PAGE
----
Women's world cup
Source: AFP

To say that Bangladesh pulled out a stunning victory against Pakistan in its maiden world cup stint in the tournament would be a bit of an understatement. Truth be known, at the back of an excellently controlled bowling display, of the many we’ve seen in the ongoing Women’s World cup, Bangladesh pushed Pakistan to the brink of despair.

Another loss and it doesn’t seem that unlikely for the usually promising sub-continental side and Pakistan will have crashed out of the 2022 Women’s world cup.

On a day that brought such agony for Pakistan, there was one word that defined the Bangladeshi contestants.


Earlier in the match, Pakistan won the toss and opted to bowl. Which wasn’t a terrible call frankly speaking, the team restricted to a score of 237. Fargana Hoque played the anchor to put on a massive partnership of 96 runs with Nigar Sultana to power them to a decent total on board. Left arm orthodox spinner Nashra Sandhu Pakistan was the pick among the Pakistani bowlers, taking 3 wickets at an economy rate of 4.1.

237 runs is a tricky total to either chase or defend but one that Pakistan responded to with positive intent. It was, however, a total that tricked England and proved to be an ace for the Proteas women as one found out later in the day.

Yet, it could be said, the response of Pakistani batters was brave and on point. Sidra Ameen and the experienced Nahida Khan, the latter who’s been consistently among the runs, were at their fluent best as the opening pair coasted through their chase putting together a 91-run stand. The first breakthrough came with the wicket of a well settled batter Nahida Khan. The 35-year-old has been holding fort and batting cautiously all throughout the prestigious event.

Yet, this didn’t rattle the Pakistan team as their captain Bismah Maroof put on fifty run stand with Sidra Ameen, the top scorer of the day. The Lahore-born right hander continued to form partnerships despite the fact that the middle order and lower order batters struggled to hang in there to give her ample support.

After Pakistan lost Omaima Sohail in a span of two overs, they lost 4 wickets and the Bangladeshi Spinners consumed only 5 runs in these overs.

The 44th over of Fahima Khatun changed the match equations in Bangladesh’s favour.

This gave the eager Bangladeshis the momentum to wrap the lower order. Fahima bowled the first ball that went crashing to the middle wicket, which Aliya tried failingly to fend off. She was trapped in the front, out plumb LBW. On the next ball, Fatima Sana completely misjudged the line and tried to flick one to the on side and was adjudged LBW. This was the third wicket that perished for a duck consecutively. From 183-3 in 42-overs, Pakistan folded to 188-7 in 44-overs.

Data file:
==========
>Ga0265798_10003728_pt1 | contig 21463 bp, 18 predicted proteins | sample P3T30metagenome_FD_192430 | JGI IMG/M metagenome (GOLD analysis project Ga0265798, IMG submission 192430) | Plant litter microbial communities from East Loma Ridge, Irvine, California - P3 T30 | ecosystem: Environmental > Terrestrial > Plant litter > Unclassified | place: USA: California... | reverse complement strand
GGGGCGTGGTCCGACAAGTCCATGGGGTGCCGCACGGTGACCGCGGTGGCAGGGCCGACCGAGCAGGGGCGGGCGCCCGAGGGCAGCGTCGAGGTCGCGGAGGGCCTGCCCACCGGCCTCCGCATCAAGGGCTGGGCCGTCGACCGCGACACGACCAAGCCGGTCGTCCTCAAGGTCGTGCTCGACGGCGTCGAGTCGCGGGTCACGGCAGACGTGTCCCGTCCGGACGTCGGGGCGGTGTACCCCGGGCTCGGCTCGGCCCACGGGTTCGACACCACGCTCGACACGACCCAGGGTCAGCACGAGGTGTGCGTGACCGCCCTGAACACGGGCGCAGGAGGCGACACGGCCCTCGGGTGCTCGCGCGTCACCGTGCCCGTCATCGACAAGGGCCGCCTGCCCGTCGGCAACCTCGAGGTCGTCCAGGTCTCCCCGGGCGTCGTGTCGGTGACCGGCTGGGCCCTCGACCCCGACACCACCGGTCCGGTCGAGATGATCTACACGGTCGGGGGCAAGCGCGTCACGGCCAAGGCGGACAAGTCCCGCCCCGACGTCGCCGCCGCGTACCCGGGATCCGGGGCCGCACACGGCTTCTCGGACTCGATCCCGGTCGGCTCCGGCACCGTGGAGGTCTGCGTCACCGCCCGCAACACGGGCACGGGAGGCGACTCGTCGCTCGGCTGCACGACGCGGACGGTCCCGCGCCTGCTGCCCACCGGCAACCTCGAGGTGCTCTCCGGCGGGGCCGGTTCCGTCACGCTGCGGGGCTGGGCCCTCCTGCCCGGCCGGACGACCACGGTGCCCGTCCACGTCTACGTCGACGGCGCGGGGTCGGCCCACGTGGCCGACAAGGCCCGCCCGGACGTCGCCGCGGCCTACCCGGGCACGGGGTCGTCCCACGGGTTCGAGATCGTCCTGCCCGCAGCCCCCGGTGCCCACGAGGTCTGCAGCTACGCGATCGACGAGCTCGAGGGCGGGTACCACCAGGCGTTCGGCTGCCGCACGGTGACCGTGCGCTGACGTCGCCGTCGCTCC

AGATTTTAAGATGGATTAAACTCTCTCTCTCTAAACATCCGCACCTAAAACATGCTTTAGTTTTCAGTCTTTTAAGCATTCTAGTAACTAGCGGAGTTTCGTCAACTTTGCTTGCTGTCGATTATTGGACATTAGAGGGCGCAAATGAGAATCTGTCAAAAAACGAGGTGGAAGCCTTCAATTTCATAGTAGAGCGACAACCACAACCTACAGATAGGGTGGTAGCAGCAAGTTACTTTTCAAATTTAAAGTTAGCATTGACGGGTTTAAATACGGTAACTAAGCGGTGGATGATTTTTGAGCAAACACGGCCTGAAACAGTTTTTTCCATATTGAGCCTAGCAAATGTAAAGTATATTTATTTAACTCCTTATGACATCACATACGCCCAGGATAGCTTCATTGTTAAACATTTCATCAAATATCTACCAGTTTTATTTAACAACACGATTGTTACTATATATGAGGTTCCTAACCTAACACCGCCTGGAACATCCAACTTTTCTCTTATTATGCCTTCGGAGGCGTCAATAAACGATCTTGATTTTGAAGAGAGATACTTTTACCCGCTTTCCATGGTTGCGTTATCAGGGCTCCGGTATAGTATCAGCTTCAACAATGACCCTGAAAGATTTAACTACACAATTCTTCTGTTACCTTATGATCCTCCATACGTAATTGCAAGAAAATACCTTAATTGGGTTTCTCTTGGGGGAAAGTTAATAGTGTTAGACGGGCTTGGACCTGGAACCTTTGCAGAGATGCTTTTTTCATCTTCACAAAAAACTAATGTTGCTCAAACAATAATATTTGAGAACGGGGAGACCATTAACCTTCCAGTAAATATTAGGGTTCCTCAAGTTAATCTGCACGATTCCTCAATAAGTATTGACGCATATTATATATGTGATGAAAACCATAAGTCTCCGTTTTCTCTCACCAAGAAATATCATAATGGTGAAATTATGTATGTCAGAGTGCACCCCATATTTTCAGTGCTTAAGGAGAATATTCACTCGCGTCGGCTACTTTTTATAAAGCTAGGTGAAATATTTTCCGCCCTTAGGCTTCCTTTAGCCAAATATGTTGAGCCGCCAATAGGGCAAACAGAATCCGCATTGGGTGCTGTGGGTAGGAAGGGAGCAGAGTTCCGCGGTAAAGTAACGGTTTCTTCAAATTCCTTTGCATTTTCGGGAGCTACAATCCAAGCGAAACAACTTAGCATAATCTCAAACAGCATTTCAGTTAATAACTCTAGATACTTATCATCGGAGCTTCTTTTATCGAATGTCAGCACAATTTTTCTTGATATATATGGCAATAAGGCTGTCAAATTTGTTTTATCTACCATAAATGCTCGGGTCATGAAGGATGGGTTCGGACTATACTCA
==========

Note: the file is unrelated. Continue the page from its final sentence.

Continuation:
Aliya Riaz and Fatima got out in a similar fashion; both were trapped in front of the wicket. A complete miscommunication on the final ball of the over between Sidra Ameen and Sidra Nawaz saw the latter pay the prize by losing her wicket in that over.

From thereon in, Ameen tried to get as much as strike possible and scored 21 runs off the next 17 balls. Ameen marked an incredibly courageous and delightful century off 136 deliveries and was the sole fighter in the Pakistani camp till the end. The ever dynamic Diana Baig was soon dismissed off Salma Khatun which nearly left the onus on the top order mainstay Ameen to pull a win which became increasingly difficult with wickets tumbling constantly.

Sidra Ameen’s fine hundred, which also was the first for Pakistan in an ODI World Cup went in vain when she was dismissed for a run out in the 48th over. The lower order batters could only manage 10 runs off the 13 deliveries; the target was out of reach when Ameen departed. It was a stunning turnaround by Bangladesh as they put on a complete team effort to get over the line convincingly.

But was this something one would have easily predicted right at the start?

The fielders in the Bangladeshi line-up gave their best-shot and their efforts paid off, something that shouldn’t be forgotten. Two dismissals of Pakistan came through run-outs. It wasn’t so hard to note that pinners made the difference among the two teams. 

Fahima Khatun was adjudged the player of the match for match winning spell of 8-0-38-3.

Having pleasantly surprised South Africa by their dominant bowling spells earlier, a performance that saw the World cup debutants putting handcuffs around the Proteas batters, Bangladesh have gathered what they sought: precious points.

They held the nerve in the final overs today and took the game away from the grasp of a team that was easily better placed to win. Bangladesh will now aim to keep the winning momentum live going forward as they face the West Indies next in the Women’s World Cup on March 18 at Mount Maunganui.


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